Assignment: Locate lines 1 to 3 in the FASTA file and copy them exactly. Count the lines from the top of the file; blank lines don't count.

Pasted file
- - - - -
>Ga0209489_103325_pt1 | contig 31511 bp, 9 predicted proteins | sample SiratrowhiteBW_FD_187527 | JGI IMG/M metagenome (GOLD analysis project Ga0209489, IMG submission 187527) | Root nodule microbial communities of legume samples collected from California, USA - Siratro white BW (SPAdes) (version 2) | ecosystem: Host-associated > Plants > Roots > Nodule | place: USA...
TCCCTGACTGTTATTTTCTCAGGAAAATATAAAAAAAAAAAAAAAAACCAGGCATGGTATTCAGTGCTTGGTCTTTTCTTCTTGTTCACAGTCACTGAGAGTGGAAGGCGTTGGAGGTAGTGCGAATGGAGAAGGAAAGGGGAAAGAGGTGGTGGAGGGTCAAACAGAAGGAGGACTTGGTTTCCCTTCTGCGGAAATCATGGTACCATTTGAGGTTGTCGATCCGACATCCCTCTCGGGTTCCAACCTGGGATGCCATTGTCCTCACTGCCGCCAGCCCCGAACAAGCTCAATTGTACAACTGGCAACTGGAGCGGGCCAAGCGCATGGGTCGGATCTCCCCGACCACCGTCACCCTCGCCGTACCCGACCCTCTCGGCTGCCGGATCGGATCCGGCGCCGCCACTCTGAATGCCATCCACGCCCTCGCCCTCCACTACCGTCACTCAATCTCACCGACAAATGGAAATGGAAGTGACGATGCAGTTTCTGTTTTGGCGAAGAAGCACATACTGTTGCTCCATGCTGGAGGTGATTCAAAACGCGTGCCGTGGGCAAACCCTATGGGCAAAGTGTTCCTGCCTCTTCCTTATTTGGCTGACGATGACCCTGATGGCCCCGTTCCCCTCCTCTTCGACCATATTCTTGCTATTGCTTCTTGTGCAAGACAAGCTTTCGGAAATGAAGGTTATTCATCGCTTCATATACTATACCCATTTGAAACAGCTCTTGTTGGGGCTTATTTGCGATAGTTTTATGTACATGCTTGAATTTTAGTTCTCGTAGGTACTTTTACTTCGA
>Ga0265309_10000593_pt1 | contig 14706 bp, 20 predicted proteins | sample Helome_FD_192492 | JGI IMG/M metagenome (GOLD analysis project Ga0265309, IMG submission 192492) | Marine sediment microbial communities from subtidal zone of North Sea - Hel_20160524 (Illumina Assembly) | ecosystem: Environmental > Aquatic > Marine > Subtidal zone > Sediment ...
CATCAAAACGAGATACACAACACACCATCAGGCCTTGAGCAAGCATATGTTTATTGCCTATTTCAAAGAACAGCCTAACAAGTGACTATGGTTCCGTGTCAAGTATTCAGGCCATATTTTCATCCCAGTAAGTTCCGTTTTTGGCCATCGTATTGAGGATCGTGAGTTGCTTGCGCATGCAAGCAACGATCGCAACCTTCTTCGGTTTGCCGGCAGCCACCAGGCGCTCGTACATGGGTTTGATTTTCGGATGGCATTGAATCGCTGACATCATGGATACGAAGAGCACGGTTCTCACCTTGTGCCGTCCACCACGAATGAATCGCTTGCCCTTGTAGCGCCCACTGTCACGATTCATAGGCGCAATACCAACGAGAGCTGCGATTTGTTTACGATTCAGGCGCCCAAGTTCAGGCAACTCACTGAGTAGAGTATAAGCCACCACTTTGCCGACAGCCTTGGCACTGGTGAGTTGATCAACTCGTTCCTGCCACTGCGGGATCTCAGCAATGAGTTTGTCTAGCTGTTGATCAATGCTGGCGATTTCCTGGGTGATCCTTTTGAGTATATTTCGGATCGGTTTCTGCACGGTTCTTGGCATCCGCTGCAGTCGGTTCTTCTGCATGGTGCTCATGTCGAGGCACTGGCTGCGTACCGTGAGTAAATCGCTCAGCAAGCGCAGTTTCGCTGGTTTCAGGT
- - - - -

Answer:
>Ga0209489_103325_pt1 | contig 31511 bp, 9 predicted proteins | sample SiratrowhiteBW_FD_187527 | JGI IMG/M metagenome (GOLD analysis project Ga0209489, IMG submission 187527) | Root nodule microbial communities of legume samples collected from California, USA - Siratro white BW (SPAdes) (version 2) | ecosystem: Host-associated > Plants > Roots > Nodule | place: USA...
TCCCTGACTGTTATTTTCTCAGGAAAATATAAAAAAAAAAAAAAAAACCAGGCATGGTATTCAGTGCTTGGTCTTTTCTTCTTGTTCACAGTCACTGAGAGTGGAAGGCGTTGGAGGTAGTGCGAATGGAGAAGGAAAGGGGAAAGAGGTGGTGGAGGGTCAAACAGAAGGAGGACTTGGTTTCCCTTCTGCGGAAATCATGGTACCATTTGAGGTTGTCGATCCGACATCCCTCTCGGGTTCCAACCTGGGATGCCATTGTCCTCACTGCCGCCAGCCCCGAACAAGCTCAATTGTACAACTGGCAACTGGAGCGGGCCAAGCGCATGGGTCGGATCTCCCCGACCACCGTCACCCTCGCCGTACCCGACCCTCTCGGCTGCCGGATCGGATCCGGCGCCGCCACTCTGAATGCCATCCACGCCCTCGCCCTCCACTACCGTCACTCAATCTCACCGACAAATGGAAATGGAAGTGACGATGCAGTTTCTGTTTTGGCGAAGAAGCACATACTGTTGCTCCATGCTGGAGGTGATTCAAAACGCGTGCCGTGGGCAAACCCTATGGGCAAAGTGTTCCTGCCTCTTCCTTATTTGGCTGACGATGACCCTGATGGCCCCGTTCCCCTCCTCTTCGACCATATTCTTGCTATTGCTTCTTGTGCAAGACAAGCTTTCGGAAATGAAGGTTATTCATCGCTTCATATACTATACCCATTTGAAACAGCTCTTGTTGGGGCTTATTTGCGATAGTTTTATGTACATGCTTGAATTTTAGTTCTCGTAGGTACTTTTACTTCGA
>Ga0265309_10000593_pt1 | contig 14706 bp, 20 predicted proteins | sample Helome_FD_192492 | JGI IMG/M metagenome (GOLD analysis project Ga0265309, IMG submission 192492) | Marine sediment microbial communities from subtidal zone of North Sea - Hel_20160524 (Illumina Assembly) | ecosystem: Environmental > Aquatic > Marine > Subtidal zone > Sediment ...